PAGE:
This way of life is ingrained in us. In our culture. In our society. We have been manipulated for decades by a privatized, consumerist economy that encourages us to stay busy busy busy, always holding us on the edge of exhaustion, lulling us into valuing consumption, productivity, and the immediacy of American Capitalism over everything else—including our families, our health, and our natural world.
There is no room for resting in American Capitalism. There is no room for more than one 15-minute break per 4-hour shift in American Capitalism. There is no time for illness or self-care in American Capitalism. And there is certainly no time for pausing and making an aware and informed choice in American Capitalism.
Or at least that’s what they want us to believe. And for a very long time, we did.
Until March 2020 when the entire world was forced to pause. Placed into suspended animation—a global liminality—as we grappled with the realities of our collective mortality and interdependence.
Millions of lives lost, eradicated by an unforgiving virus and the stupor of unprepared leadership.
Global supply chains, completely interrupted.
Essential goods and supplies, gone.
Entire economies shifted, along with the landscape of work and worker availability.
Disaster after disaster arose.
And citizen after citizen was thrust into a universal pause—given only the promise of the present moment, capable of dealing only with what’s immediately at hand.
And in the 29 months since our collective wreckoning, as the great machine of our global economy chugs back to life, trying in vain to resume its previous pace, the grinding and stuttering gears of American Capitalism no longer seem to have the bite, the teeth, they once did.
Because in the wake of our global pause, an awakening has begun.
A quiet revolution. A personal resolution to not fall back asleep. We have learned we can pause. We have learned we can be patient. We have learned we can slow down. We have learned we can take time to determine what we really want and need.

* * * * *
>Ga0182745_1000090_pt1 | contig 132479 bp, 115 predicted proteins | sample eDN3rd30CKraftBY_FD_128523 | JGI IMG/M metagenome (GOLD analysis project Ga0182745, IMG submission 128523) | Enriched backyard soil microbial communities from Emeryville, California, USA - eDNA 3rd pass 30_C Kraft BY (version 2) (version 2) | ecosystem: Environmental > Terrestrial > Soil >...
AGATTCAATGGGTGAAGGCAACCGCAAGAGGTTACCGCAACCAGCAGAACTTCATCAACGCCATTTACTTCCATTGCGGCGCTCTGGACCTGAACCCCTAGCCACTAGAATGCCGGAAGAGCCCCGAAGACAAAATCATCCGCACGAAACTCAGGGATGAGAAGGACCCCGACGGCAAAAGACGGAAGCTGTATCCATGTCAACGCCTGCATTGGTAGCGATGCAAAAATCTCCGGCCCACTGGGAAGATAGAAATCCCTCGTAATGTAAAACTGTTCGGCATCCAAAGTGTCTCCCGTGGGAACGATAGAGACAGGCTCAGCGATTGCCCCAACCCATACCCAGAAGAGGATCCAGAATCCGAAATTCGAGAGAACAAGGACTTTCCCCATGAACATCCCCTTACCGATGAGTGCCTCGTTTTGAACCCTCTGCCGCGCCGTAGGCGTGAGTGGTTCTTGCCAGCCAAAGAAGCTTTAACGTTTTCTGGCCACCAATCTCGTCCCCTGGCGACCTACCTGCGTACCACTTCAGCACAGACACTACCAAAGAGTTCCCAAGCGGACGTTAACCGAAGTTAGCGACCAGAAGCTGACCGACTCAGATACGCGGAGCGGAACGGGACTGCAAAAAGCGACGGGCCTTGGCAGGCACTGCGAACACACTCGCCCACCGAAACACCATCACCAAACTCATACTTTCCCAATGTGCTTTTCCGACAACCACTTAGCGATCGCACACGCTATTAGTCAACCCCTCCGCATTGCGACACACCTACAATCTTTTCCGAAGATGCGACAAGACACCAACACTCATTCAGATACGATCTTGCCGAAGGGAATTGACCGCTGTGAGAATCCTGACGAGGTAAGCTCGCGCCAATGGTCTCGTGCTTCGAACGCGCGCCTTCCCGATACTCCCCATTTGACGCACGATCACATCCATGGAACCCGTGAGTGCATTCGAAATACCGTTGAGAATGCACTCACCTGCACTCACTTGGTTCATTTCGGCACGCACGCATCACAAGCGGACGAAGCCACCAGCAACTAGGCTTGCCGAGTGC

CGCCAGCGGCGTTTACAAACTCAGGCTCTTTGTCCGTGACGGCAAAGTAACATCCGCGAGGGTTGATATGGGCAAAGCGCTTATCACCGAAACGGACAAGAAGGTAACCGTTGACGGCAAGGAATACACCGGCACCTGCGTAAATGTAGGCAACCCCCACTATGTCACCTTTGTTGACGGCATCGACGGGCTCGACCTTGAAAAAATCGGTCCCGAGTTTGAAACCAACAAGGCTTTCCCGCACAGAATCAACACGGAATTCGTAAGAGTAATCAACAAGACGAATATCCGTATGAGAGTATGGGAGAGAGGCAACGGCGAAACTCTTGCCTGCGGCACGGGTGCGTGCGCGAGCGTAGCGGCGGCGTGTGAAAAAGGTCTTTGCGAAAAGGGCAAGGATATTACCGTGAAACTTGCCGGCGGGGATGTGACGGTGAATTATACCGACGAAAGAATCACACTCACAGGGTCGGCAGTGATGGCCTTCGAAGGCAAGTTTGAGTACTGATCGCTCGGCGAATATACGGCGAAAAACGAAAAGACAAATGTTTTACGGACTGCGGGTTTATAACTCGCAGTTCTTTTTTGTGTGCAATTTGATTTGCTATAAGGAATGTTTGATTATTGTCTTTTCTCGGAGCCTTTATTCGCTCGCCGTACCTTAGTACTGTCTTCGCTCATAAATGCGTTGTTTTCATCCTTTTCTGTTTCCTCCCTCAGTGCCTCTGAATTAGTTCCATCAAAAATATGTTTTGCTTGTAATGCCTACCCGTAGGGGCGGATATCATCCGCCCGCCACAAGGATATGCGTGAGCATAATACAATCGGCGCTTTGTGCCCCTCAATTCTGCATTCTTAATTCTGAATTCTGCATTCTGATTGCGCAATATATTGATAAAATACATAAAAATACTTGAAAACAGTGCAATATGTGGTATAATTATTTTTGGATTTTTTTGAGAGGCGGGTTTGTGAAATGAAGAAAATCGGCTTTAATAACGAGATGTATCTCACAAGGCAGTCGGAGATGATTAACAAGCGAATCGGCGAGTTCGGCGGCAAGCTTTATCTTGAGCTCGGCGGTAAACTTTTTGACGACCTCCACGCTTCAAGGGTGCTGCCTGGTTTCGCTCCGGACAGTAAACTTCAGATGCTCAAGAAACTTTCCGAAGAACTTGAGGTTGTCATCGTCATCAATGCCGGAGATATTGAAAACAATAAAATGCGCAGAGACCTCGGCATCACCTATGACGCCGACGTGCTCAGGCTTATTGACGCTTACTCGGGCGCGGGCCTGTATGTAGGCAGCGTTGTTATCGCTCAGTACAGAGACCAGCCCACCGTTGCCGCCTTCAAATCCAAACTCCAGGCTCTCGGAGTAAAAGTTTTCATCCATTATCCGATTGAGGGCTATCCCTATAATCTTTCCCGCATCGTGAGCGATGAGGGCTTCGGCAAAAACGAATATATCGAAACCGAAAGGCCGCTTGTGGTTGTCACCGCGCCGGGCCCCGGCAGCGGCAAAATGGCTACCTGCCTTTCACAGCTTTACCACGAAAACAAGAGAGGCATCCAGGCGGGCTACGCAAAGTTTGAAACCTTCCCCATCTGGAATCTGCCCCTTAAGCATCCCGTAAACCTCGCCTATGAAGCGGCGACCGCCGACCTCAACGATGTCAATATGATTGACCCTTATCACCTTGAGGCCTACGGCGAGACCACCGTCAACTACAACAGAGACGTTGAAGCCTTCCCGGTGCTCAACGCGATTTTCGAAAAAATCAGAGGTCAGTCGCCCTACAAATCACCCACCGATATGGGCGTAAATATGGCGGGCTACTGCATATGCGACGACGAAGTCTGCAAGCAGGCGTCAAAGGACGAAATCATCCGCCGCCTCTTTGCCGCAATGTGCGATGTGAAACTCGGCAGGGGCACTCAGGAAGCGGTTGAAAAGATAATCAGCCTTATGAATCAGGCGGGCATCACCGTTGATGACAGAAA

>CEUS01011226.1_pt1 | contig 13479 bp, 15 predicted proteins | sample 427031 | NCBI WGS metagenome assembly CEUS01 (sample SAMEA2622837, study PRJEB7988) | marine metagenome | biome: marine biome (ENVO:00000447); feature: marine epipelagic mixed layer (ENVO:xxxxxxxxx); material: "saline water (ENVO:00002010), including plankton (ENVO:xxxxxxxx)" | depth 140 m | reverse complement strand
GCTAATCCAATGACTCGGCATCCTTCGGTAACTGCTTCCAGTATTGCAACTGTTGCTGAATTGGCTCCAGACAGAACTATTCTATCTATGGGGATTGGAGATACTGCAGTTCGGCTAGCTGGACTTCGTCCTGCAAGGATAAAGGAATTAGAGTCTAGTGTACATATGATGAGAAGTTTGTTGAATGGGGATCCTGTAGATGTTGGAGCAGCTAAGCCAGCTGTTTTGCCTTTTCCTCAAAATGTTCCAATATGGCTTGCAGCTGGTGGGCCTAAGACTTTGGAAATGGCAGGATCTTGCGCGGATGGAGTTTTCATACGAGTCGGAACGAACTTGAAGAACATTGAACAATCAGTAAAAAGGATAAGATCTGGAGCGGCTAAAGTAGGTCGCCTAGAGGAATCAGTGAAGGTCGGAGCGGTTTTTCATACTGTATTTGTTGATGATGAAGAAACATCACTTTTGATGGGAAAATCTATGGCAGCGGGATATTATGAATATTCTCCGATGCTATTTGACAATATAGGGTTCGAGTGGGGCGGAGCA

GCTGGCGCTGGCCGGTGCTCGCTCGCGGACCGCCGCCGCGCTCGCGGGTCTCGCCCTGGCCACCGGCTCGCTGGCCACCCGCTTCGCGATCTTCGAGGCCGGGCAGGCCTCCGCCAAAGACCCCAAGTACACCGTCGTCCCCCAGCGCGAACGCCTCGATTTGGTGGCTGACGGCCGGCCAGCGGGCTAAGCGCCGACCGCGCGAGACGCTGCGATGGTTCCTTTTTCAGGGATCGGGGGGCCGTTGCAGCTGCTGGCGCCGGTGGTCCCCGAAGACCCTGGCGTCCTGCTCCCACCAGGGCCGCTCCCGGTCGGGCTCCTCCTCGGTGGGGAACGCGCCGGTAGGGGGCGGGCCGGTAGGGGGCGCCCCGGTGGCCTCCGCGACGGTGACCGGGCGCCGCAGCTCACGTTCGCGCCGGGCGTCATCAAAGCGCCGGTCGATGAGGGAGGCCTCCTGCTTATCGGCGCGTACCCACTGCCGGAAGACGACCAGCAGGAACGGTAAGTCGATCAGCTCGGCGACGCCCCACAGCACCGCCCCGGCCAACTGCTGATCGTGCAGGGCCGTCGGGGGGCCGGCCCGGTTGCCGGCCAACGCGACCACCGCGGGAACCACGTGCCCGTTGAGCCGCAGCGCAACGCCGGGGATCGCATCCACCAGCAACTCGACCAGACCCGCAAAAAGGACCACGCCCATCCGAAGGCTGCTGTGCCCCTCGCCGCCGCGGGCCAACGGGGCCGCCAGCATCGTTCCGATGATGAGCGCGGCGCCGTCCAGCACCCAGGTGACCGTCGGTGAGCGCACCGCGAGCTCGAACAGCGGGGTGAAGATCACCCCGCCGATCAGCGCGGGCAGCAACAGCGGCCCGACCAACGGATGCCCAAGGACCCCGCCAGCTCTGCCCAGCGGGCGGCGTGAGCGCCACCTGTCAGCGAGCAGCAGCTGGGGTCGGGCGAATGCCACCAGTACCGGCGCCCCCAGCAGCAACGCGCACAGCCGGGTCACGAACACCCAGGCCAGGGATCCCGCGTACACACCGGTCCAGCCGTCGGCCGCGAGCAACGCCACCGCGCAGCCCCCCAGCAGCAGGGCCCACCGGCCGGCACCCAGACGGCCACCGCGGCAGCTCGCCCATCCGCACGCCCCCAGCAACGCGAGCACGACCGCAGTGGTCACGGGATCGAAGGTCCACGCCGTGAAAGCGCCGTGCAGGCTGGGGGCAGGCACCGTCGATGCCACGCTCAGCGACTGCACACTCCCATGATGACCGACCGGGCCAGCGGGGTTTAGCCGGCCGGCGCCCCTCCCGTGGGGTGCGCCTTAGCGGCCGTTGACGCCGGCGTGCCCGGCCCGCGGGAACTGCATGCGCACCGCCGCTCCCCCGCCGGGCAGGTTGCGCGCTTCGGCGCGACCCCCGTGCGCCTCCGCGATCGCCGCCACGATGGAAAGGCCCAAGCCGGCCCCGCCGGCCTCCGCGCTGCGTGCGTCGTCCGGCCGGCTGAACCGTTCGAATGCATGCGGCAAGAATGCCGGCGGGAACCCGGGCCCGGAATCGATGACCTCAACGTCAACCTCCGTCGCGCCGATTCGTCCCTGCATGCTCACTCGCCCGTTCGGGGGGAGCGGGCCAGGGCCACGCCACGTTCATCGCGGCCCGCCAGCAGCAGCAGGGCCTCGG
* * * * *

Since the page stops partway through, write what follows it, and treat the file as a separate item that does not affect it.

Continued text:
We have learned that our salvation does not lie in our economy.
It does not lie with our political leaders. Certainly not.
It does not lie in mushroom teas, quantum fields, or TikTok influencers.
It does not lie in electric vehicles or rockets to the moon.
Our salvation lies in our timeless presence, in that the pause between our in-breath and our out-breath. It lies in our groundedness. In our open minds, our clear vision, our fresh perspectives, and our rested bodies.
Our freedom, our salvation, lies in our ability to pause, to take stock of what is important, and to stop loving something that will never love us back: clout, money, power, fame.
So go ahead.
Take that breath. Give yourself that moment to pause and regroup. Go on that vacation. Stop working the moment they stop paying you. Stare in wonder at the swaying branches of that maple tree. Watch the swoop and listen to the twitter of the birds. Wander aimlessly. Sit and be with Mother Earth.
Give yourself the gift of awe.
Give yourself the gift of wonder.
Create that clearing in the dense forest of your life and let your joy of this present moment be your salvation.
This reflection was offered live in our free kindness community—The House of Belonging—on Sunday, August 14, 2022.